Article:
Having explored Genesis 19 with the adapted Lectio Divina in mind, what should we conclude? LGBTQ readers should recognize the power and perspective that they bring to biblical interpretation. Understand and embrace the ways that social location, lived experiences, relationships and faith commitments influence how you arrive at a text and what you draw from it. Another step forward is to recognize the richness of tradition and explore other texts that are more affirming and encouraging.
Reading more affirming Old Testament texts
The relationship between David and Jonathan is an example of a close, loving relationship between two men that is affirmed in Scripture. On multiple occasions, David and Jonathan are said to love one another, and they demonstrate their love publicly. “Jonathan’s life became bound up with David’s life; he loved him as his very self” (1 Sam. 18:1b).
Jonathan supports David even above his own father Saul. When Saul plots to kill David because of his military successes, Jonathan alerts David and intercedes to convince his father not to attack David (1 Sam. 19:1-7). When Jonathan dies in battle, David laments for his loss and performs multiple public signs of mourning (2 Sam. 1-27).
The relationship between Ruth and Naomi is an example of a close, loving relationship between two women who support and care for one another after losing their husbands. Ruth clings (dabaq) to Naomi, using the same language associated with marriage, and the two women show love for one another throughout the book of Ruth.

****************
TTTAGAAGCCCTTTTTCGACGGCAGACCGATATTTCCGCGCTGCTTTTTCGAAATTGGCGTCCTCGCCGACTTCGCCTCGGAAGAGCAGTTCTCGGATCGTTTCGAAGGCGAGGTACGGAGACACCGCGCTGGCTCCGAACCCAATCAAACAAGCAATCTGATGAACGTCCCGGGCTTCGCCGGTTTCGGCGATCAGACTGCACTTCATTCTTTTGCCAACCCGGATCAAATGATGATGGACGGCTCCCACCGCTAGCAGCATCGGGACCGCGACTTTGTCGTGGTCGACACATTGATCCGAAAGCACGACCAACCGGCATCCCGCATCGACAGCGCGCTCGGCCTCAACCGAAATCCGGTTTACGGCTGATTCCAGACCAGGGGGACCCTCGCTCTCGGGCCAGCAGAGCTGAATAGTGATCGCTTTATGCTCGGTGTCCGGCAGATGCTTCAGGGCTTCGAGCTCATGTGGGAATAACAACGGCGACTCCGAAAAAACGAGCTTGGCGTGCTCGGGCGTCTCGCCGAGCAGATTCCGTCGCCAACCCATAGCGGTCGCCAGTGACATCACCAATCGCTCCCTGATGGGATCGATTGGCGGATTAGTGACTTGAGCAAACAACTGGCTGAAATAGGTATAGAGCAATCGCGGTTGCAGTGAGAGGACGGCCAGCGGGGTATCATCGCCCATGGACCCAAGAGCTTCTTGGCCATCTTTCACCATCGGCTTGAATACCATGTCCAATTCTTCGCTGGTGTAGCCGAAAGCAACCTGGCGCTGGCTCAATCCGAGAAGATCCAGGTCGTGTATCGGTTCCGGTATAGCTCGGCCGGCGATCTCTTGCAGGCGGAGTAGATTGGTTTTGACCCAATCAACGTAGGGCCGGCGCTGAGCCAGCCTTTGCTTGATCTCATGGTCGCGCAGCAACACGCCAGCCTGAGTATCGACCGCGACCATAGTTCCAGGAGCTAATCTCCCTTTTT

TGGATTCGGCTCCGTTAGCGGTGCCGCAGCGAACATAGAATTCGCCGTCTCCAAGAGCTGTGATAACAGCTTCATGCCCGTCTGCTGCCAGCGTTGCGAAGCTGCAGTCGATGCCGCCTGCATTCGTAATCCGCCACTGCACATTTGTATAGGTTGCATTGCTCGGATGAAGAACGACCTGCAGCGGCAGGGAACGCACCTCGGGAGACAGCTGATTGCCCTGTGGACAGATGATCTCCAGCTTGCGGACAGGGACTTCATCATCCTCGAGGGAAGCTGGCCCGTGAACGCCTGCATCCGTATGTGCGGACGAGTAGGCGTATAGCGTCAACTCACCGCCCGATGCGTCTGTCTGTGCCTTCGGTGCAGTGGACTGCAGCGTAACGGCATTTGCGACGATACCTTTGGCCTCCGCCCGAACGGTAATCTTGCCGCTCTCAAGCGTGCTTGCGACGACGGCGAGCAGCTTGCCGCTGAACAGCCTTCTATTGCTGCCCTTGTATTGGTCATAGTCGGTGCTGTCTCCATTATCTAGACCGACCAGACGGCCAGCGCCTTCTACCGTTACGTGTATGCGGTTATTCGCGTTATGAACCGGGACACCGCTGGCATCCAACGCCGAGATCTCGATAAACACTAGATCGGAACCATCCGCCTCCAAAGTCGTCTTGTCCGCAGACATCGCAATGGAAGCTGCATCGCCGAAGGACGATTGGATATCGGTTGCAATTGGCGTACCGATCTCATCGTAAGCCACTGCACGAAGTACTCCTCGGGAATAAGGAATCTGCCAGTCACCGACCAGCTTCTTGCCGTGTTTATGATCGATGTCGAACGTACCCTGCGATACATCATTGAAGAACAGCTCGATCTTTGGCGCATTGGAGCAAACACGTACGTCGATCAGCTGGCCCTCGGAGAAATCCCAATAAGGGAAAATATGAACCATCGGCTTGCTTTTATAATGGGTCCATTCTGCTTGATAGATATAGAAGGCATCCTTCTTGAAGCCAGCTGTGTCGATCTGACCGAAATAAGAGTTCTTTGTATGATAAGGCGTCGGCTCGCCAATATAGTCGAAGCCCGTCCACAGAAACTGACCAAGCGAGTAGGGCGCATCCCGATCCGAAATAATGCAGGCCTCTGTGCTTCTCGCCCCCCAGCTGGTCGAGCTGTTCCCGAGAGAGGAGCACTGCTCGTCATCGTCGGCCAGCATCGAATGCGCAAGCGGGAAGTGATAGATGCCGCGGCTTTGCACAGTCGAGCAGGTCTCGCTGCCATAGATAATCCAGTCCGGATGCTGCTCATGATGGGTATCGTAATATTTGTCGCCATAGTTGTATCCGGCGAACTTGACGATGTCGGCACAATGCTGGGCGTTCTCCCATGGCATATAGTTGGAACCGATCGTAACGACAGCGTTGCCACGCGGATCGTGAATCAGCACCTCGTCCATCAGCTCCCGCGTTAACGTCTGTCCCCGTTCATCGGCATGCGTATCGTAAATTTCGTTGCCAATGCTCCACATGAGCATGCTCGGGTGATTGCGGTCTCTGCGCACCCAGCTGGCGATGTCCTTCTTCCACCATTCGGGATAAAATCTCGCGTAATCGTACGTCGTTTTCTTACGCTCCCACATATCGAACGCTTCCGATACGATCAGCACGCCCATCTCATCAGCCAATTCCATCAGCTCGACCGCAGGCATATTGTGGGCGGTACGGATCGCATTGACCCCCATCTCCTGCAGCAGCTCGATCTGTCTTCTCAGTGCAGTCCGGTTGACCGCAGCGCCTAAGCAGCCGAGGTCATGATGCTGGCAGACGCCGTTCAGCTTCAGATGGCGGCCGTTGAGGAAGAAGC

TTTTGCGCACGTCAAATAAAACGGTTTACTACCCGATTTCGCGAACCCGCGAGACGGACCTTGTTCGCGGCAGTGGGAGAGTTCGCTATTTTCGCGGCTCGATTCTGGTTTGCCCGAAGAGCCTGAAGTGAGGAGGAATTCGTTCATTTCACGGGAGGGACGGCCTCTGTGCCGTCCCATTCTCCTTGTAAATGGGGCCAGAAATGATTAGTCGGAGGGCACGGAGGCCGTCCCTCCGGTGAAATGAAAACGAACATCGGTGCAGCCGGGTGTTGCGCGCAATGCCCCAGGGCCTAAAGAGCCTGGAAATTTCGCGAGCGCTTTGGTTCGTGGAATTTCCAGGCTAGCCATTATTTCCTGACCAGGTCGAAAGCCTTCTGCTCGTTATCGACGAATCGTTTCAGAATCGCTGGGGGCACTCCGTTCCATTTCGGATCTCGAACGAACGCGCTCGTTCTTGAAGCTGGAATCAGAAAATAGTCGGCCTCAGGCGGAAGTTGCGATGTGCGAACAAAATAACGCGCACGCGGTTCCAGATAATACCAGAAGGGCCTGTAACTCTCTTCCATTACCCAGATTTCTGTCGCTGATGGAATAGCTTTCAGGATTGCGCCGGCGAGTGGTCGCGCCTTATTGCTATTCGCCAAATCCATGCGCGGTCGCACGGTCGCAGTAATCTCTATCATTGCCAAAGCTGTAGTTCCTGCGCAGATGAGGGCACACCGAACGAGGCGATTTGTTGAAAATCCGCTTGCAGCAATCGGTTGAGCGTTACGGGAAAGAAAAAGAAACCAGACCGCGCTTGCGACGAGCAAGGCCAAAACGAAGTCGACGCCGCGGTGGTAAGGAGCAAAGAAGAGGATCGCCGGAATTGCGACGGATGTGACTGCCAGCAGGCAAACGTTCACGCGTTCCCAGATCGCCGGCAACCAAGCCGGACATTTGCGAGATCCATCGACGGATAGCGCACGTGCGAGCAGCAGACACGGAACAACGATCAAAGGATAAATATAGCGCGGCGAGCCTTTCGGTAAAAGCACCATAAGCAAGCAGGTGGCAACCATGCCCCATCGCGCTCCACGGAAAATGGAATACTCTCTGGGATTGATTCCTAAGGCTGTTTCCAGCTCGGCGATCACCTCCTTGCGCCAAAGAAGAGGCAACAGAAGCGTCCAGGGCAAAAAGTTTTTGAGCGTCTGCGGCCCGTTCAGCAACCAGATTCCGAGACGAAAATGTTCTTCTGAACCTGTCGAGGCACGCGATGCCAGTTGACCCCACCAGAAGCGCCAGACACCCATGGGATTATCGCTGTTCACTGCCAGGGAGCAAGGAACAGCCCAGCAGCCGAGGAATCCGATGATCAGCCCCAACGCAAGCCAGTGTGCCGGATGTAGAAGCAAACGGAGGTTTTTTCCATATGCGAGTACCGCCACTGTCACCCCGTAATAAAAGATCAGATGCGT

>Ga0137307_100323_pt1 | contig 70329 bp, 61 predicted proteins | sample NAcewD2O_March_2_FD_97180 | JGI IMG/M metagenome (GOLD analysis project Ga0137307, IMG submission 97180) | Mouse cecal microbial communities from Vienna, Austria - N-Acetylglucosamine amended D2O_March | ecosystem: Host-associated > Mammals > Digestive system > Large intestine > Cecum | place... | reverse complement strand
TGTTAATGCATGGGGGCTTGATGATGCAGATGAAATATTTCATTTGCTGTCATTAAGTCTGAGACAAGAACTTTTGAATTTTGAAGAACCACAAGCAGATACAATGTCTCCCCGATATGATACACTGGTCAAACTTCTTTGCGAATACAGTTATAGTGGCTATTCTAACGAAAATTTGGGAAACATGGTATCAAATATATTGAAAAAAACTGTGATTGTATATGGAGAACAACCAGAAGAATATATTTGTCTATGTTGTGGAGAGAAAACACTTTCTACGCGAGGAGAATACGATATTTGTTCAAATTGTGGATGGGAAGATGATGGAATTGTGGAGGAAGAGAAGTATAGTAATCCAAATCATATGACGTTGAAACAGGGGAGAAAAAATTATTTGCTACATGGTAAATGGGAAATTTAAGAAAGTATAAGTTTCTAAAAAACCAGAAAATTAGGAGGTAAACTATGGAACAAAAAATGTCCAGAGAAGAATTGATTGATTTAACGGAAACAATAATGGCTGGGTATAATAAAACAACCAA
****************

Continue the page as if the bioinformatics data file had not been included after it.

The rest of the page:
Scripture includes same-sex relationships in which people collaborate, support one another and participate in liturgical activities. These relationships may not be sexual, but they show intimacy and partnership, themes that can speak to LGBTQ communities. Examples include Shiphrah and Puah (Exod. 1:15-22), Elijah and Elisha (1 Kgs. 19:11-21; 2 Kgs. 2:1-18), Judith and her maidservant (Jud. 10-13), Miriam and other women singing and performing liturgical dance (Exod. 15:20-21) and women performing ritual lament and instruction (Jer 9:17-22).
The prophet Jeremiah is commanded not to marry or have children (Jer. 16:1-4), living a celibate life as a symbolic act reflecting desolation and lack of viability at his time. Yet, Jeremiah has close relationships with his friends Baruch, his scribe (Jer. 36, 43, 45) and Ebed-melech, a eunuch who saves Jeremiah’s life (Jer. 38-39).
Praying with these types of texts, rather than clobber texts, can be life-giving and encouraging, affirming dynamic and intimate same-sex relationships and helping LGBTQ readers encounter God in Scripture.